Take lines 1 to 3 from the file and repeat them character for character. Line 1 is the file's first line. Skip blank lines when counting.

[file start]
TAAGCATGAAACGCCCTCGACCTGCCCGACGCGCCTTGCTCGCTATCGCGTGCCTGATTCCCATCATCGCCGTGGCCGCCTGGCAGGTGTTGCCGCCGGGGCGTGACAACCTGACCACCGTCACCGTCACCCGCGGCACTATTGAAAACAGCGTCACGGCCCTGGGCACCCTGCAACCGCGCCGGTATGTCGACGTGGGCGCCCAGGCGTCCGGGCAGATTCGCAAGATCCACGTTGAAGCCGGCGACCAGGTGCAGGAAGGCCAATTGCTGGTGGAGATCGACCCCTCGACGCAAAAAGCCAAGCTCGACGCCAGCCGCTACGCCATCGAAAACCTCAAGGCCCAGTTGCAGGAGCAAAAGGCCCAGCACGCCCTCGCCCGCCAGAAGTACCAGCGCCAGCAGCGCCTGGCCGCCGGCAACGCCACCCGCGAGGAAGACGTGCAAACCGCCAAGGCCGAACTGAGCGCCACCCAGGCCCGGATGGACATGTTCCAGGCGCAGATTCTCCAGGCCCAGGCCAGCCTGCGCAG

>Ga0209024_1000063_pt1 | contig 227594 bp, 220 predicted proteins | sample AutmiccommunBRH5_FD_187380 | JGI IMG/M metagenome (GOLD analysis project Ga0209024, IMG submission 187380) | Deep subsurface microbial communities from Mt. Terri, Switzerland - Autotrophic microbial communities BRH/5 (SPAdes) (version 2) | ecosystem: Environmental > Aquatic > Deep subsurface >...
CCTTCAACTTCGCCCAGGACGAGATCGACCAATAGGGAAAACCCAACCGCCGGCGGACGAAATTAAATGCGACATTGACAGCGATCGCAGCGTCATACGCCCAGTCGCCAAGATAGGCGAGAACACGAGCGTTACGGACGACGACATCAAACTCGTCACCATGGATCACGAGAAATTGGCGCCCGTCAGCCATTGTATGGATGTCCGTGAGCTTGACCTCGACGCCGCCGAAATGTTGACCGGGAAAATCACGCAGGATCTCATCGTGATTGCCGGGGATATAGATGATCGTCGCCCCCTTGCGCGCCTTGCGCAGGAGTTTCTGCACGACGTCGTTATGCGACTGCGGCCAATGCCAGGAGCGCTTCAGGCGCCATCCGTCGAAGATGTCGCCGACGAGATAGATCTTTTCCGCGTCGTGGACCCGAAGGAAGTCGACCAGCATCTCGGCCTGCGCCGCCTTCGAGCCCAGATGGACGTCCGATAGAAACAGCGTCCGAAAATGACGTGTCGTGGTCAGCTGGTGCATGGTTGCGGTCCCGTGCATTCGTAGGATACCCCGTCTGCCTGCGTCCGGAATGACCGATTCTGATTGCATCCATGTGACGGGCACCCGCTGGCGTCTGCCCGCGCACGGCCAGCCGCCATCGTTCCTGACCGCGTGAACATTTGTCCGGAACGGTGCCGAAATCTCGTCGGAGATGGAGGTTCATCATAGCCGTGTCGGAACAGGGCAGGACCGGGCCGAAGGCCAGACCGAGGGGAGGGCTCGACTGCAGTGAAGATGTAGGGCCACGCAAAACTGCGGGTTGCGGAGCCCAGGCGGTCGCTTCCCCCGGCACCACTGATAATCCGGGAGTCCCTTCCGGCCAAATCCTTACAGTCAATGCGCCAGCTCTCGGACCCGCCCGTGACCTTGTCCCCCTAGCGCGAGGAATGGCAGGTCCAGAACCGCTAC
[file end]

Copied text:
TAAGCATGAAACGCCCTCGACCTGCCCGACGCGCCTTGCTCGCTATCGCGTGCCTGATTCCCATCATCGCCGTGGCCGCCTGGCAGGTGTTGCCGCCGGGGCGTGACAACCTGACCACCGTCACCGTCACCCGCGGCACTATTGAAAACAGCGTCACGGCCCTGGGCACCCTGCAACCGCGCCGGTATGTCGACGTGGGCGCCCAGGCGTCCGGGCAGATTCGCAAGATCCACGTTGAAGCCGGCGACCAGGTGCAGGAAGGCCAATTGCTGGTGGAGATCGACCCCTCGACGCAAAAAGCCAAGCTCGACGCCAGCCGCTACGCCATCGAAAACCTCAAGGCCCAGTTGCAGGAGCAAAAGGCCCAGCACGCCCTCGCCCGCCAGAAGTACCAGCGCCAGCAGCGCCTGGCCGCCGGCAACGCCACCCGCGAGGAAGACGTGCAAACCGCCAAGGCCGAACTGAGCGCCACCCAGGCCCGGATGGACATGTTCCAGGCGCAGATTCTCCAGGCCCAGGCCAGCCTGCGCAG

>Ga0209024_1000063_pt1 | contig 227594 bp, 220 predicted proteins | sample AutmiccommunBRH5_FD_187380 | JGI IMG/M metagenome (GOLD analysis project Ga0209024, IMG submission 187380) | Deep subsurface microbial communities from Mt. Terri, Switzerland - Autotrophic microbial communities BRH/5 (SPAdes) (version 2) | ecosystem: Environmental > Aquatic > Deep subsurface >...
CCTTCAACTTCGCCCAGGACGAGATCGACCAATAGGGAAAACCCAACCGCCGGCGGACGAAATTAAATGCGACATTGACAGCGATCGCAGCGTCATACGCCCAGTCGCCAAGATAGGCGAGAACACGAGCGTTACGGACGACGACATCAAACTCGTCACCATGGATCACGAGAAATTGGCGCCCGTCAGCCATTGTATGGATGTCCGTGAGCTTGACCTCGACGCCGCCGAAATGTTGACCGGGAAAATCACGCAGGATCTCATCGTGATTGCCGGGGATATAGATGATCGTCGCCCCCTTGCGCGCCTTGCGCAGGAGTTTCTGCACGACGTCGTTATGCGACTGCGGCCAATGCCAGGAGCGCTTCAGGCGCCATCCGTCGAAGATGTCGCCGACGAGATAGATCTTTTCCGCGTCGTGGACCCGAAGGAAGTCGACCAGCATCTCGGCCTGCGCCGCCTTCGAGCCCAGATGGACGTCCGATAGAAACAGCGTCCGAAAATGACGTGTCGTGGTCAGCTGGTGCATGGTTGCGGTCCCGTGCATTCGTAGGATACCCCGTCTGCCTGCGTCCGGAATGACCGATTCTGATTGCATCCATGTGACGGGCACCCGCTGGCGTCTGCCCGCGCACGGCCAGCCGCCATCGTTCCTGACCGCGTGAACATTTGTCCGGAACGGTGCCGAAATCTCGTCGGAGATGGAGGTTCATCATAGCCGTGTCGGAACAGGGCAGGACCGGGCCGAAGGCCAGACCGAGGGGAGGGCTCGACTGCAGTGAAGATGTAGGGCCACGCAAAACTGCGGGTTGCGGAGCCCAGGCGGTCGCTTCCCCCGGCACCACTGATAATCCGGGAGTCCCTTCCGGCCAAATCCTTACAGTCAATGCGCCAGCTCTCGGACCCGCCCGTGACCTTGTCCCCCTAGCGCGAGGAATGGCAGGTCCAGAACCGCTAC